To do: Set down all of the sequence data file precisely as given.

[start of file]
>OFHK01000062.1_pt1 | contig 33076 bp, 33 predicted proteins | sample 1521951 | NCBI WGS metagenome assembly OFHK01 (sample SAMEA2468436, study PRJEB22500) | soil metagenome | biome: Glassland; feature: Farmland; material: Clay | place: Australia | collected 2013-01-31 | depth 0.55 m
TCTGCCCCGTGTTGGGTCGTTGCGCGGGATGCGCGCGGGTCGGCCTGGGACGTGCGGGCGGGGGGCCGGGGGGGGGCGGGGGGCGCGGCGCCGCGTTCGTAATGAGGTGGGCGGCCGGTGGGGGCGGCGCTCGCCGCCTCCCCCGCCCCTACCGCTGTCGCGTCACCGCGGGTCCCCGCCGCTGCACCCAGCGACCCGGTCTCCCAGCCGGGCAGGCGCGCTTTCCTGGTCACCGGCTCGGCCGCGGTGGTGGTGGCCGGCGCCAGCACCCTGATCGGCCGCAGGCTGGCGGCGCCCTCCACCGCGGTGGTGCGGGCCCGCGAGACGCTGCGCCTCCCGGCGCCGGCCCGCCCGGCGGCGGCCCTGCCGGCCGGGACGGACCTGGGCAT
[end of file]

>OFHK01000062.1_pt1 | contig 33076 bp, 33 predicted proteins | sample 1521951 | NCBI WGS metagenome assembly OFHK01 (sample SAMEA2468436, study PRJEB22500) | soil metagenome | biome: Glassland; feature: Farmland; material: Clay | place: Australia | collected 2013-01-31 | depth 0.55 m
TCTGCCCCGTGTTGGGTCGTTGCGCGGGATGCGCGCGGGTCGGCCTGGGACGTGCGGGCGGGGGGCCGGGGGGGGGCGGGGGGCGCGGCGCCGCGTTCGTAATGAGGTGGGCGGCCGGTGGGGGCGGCGCTCGCCGCCTCCCCCGCCCCTACCGCTGTCGCGTCACCGCGGGTCCCCGCCGCTGCACCCAGCGACCCGGTCTCCCAGCCGGGCAGGCGCGCTTTCCTGGTCACCGGCTCGGCCGCGGTGGTGGTGGCCGGCGCCAGCACCCTGATCGGCCGCAGGCTGGCGGCGCCCTCCACCGCGGTGGTGCGGGCCCGCGAGACGCTGCGCCTCCCGGCGCCGGCCCGCCCGGCGGCGGCCCTGCCGGCCGGGACGGACCTGGGCAT